We recall no instance in which Niagra's counsel attempted to mislead the jury into believing that the model was an exact replica of the mechanical foot pedal which was attached to the press when it was sold, nor did defendant's counsel mislead the jury into believing that the pressure required to depress the model foot pedal to the floor matched that which would have been required to depress the foot pedal which would have been on the machine had it not been removed and replaced with a pneumatic foot switch. To the contrary, Niagra's counsel utilized the model only to demonstrate the height to which the press operator was required to raise his foot in order to work the pedal and the distance the pedal had to be depressed in order to activate a revolution of the press.
The plaintiffs' third and final argument in support of their Motion For A New Trial is that we erred in the manner in which we charged the jury as to the effect of "substantial modifications" to the press after it left Niagra's control. See, e.g.., Hanlon v. Cyril Bath Co., 541 F.2d 343 (3d Cir. 1975). The plaintiffs assert that our charge was erroneous because we failed to specifically charge the jury that post-delivery modifications to an allegedly defective product will relieve the manufacturer of liability only where the modifications are a "superseding, intervening" cause of the plaintiff's injuries.
In Eck v. Powermatic Houdaille, 364 Pa. Super. 178, 527 A.2d 1012 (1987), the Pennsylvania Superior Court also faced the question of how a jury should be charged in a § 402A case as to the defense of substantial modification. The Superior Court in Eck concluded that the trial court had erred in charging the jury as to the effect of post-delivery alterations to an allegedly defective product, because it instructed the jury that any substantial change in the product would relieve the defendants of liability regardless of whether it was a superseding cause of the user's injuries. See also, Thompson v. Motch & Merryweather Machinery Co., 358 Pa.Super. 149, 516 A.2d 1226 (1986). As stated by the Superior Court, a manufacturer may be relieved of liability only if: (1) the product was substantially altered after it left the manufacturer's control; (2) the modifications were not foreseeable to the manufacturer; and (3) the changes to the product were a superseding cause of the user's injury.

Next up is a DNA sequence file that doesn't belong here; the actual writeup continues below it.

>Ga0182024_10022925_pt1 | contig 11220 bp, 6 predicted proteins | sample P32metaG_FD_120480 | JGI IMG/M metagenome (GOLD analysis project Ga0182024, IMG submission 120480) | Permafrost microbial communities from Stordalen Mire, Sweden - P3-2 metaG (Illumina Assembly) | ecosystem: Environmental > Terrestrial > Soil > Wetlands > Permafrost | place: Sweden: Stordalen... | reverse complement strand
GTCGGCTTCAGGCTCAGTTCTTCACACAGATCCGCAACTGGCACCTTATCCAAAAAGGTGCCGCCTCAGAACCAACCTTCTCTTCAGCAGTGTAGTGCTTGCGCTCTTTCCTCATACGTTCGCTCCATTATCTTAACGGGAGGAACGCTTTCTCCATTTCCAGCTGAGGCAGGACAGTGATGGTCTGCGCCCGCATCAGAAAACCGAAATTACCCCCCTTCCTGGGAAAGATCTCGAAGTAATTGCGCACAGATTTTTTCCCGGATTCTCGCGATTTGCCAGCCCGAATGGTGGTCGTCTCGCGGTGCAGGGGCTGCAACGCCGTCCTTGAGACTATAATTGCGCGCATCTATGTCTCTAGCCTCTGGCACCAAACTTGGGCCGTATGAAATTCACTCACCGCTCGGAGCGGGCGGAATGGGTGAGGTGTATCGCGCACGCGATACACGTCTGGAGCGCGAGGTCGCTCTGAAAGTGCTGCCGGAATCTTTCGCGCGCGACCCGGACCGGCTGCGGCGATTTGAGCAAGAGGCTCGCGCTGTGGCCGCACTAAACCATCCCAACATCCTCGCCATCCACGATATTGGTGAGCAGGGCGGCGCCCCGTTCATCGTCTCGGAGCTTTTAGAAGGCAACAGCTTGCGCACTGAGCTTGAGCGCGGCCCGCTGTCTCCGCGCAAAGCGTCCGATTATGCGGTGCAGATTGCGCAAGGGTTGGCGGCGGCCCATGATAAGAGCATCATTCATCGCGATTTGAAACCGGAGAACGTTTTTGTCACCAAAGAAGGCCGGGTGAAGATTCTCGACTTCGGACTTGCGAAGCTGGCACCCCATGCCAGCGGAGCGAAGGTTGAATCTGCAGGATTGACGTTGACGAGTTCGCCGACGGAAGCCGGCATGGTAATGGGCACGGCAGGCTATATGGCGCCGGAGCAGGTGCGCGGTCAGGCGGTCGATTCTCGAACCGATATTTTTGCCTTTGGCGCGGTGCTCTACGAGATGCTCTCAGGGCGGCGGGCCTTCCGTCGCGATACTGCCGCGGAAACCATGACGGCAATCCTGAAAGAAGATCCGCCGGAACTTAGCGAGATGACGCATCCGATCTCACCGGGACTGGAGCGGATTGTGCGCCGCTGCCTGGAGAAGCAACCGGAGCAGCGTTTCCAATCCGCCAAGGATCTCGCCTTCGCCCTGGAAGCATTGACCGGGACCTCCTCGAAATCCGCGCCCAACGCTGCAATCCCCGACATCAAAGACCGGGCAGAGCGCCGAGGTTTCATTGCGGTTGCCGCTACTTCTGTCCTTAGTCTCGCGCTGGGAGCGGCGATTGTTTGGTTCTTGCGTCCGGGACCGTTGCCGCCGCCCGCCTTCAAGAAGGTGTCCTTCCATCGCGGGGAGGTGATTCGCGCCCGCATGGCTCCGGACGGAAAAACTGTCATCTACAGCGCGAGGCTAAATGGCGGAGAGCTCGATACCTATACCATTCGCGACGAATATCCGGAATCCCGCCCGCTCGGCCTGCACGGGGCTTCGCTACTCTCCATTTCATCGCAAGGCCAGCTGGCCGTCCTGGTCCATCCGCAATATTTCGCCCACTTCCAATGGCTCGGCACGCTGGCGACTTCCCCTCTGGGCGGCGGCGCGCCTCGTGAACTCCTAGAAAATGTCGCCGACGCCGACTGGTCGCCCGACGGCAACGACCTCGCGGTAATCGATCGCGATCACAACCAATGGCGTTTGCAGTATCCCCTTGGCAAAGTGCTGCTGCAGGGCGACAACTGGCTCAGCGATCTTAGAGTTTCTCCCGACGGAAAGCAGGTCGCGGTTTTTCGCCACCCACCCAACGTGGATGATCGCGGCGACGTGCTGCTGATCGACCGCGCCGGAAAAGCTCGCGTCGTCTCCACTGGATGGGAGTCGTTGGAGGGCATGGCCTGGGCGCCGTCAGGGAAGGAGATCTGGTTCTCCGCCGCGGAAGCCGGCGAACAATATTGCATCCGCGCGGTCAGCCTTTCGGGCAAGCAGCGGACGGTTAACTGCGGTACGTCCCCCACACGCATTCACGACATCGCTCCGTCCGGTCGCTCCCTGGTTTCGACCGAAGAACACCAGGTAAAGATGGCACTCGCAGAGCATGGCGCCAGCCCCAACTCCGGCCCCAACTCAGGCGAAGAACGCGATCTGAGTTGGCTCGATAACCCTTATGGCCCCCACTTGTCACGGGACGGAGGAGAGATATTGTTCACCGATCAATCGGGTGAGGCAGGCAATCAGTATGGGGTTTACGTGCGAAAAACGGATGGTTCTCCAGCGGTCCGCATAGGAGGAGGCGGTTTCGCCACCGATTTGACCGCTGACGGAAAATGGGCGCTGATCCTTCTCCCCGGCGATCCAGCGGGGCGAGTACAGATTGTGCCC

Examining our charge as a whole, we do not believe that we erred in the manner in which we charged to the jury on this issue. While we admittedly did not utilize the "superseding, intervening cause" language urged by plaintiffs' counsel, we find that our charge sufficiently expressed the point that the jury could not find for the defendant simply because Robert Hoffman's employer had somehow modified the press; rather, the alteration would only relieve Niagra of liability under this theory if it were a substantial factor in bringing about the plaintiffs' injuries, i.e., the alteration created the defect which was the proximate cause of the plaintiffs' injuries.
Finally, as to the plaintiffs' Motion For Judgment N.O.V., we see no grounds to grant the plaintiffs' Motion. There are any number of bases, entirely supportable by the record, upon which the jury could have concluded that Niagra was entitled to a verdict in its favor. Hence, we deny the plaintiffs' Motion For Judgment N.O.V.
AND NOW, this 8th of February, 1988, upon consideration of the plaintiffs' Motion For New Trial or Judgment N.O.V., Doc. # 21, and the defendant's response thereto, Doc. # 23, IT IS ORDERED that the plaintiffs' Motion is DENIED.
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